Save Soil and Cut Down on Weeds With Straw Bale Gardening
January 12, 2016
Looking to cut down on soil use (or don’t have much yard to spare)? Hoping for a natural anti-weed solution that doesn’t involve chemical measures? Then you may want to consider straw bale gardening. Straw bale/hay bale gardening is taking the gardening world by storm, and it’s no wonder. The method can:
Reduce or eliminate the need for soil. The straw itself serves as “plant food” and a permeable area for roots to grow.
Reduce weeds. Weeds do great in soil, but usually can’t thrive in straw.
control pests. Your plants are lifted off the ground, reducing some pest infestations.
Make physical access easier. As the plants are higher off the ground, you’ll be bending down less.
Help prevent rot of certain fruits/vegetables. Veggies and fruits that usually grow along the ground (for example, pumpkins or watermelons) are raised up and sit on the hay, keeping them drier and preventing rot.
Reduce the need for fertilizer. The straw decomposes over time, creating its own self-perpetuating fertilizer.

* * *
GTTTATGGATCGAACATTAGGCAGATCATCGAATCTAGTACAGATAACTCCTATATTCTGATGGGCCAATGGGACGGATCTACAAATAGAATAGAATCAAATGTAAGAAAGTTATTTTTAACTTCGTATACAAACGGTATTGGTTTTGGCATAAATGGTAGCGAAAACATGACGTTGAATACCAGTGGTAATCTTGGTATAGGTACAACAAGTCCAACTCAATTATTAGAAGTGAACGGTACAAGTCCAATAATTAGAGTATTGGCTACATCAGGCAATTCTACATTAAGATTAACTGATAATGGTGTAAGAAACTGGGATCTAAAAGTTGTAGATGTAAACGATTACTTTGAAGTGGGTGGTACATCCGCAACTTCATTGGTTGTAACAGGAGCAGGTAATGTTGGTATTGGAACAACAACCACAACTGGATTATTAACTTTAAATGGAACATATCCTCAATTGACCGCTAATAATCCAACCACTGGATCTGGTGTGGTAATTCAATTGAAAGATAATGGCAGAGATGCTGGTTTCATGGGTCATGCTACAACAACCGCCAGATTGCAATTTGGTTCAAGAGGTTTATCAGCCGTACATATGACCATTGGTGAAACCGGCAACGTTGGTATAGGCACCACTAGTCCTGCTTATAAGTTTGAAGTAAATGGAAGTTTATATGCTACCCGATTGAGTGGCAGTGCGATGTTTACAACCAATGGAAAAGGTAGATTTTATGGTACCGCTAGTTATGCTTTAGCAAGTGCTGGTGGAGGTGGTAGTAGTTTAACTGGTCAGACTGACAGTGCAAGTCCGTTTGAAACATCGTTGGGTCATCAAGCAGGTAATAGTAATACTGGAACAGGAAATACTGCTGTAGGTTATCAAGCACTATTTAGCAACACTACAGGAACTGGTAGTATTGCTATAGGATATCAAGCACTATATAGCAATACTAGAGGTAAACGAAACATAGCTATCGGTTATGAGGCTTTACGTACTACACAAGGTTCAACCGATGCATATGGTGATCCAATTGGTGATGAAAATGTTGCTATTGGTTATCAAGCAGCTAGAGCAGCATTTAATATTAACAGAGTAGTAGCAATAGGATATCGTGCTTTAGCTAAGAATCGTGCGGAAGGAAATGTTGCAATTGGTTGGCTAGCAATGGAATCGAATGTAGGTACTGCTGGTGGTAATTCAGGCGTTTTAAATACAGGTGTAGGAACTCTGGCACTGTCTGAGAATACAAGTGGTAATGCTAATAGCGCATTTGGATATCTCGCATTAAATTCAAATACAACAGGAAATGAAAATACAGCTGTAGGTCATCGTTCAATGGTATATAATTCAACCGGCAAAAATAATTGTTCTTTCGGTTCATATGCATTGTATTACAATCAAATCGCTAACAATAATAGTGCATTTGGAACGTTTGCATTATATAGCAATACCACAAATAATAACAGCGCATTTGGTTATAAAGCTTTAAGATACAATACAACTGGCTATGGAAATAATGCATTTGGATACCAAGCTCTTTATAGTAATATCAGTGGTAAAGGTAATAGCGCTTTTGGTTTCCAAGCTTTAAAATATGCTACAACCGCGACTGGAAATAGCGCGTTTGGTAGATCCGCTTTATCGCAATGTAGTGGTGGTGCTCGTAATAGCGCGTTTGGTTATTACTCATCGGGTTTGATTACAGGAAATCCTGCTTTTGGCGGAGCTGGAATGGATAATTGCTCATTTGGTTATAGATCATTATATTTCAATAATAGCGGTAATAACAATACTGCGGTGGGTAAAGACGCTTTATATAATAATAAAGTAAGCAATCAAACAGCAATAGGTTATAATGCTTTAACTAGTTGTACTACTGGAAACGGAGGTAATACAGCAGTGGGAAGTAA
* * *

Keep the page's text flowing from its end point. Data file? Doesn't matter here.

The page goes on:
How to Plant a Straw Bale Garden
First, you’ll want to select a locale for your straw bales. Obviously, for most plants, Watermelon Straw Balesunny is best, but check your variety. Make sure you put some space between your hay bale rows so you can walk between them to tend your plants and so that there is sufficient breeze/aeration between crops.
Next, choose quality, compact straw bales. You may be able to find these at feed supply stores; some garden stores will also carry them. If you’re still having trouble, call local farms in your area and ask whether they would be willing to sell (or give) you a few bales.
Before planting, you will need to condition your bales by watering them once daily. Do this for 7 consecutive days. Conditioning your straw makes it more pliable, permeable and begins the breakdown process that provides nutrients and a supportive bed for your plants to take root.
Now you can plant. Use a spade to cut down slightly into the bales if there isn’t sufficient space for your seedlings’ roots. Some gardeners add a little soil into depressions in the bales before planting in order to get things started. For the most part, this shouldn’t be necessary, but particularly for very young/new seedlings, you may want to give it a try.
Water as necessary. The hay should both hold some moisture, and allow for proper drainage.
Watch for weeds. The hay will provide a natural weed barrier to an extent, but some particularly hardy varieties may take hold. These will be easy to pull from your straw bales and shouldn’t require any digging.
Harvest as you would any fruit or vegetable of your planted variety.
Straw bale gardening is fun, looks great and can be placed nearly anywhere there’s sufficient sun and breeze. Enjoy!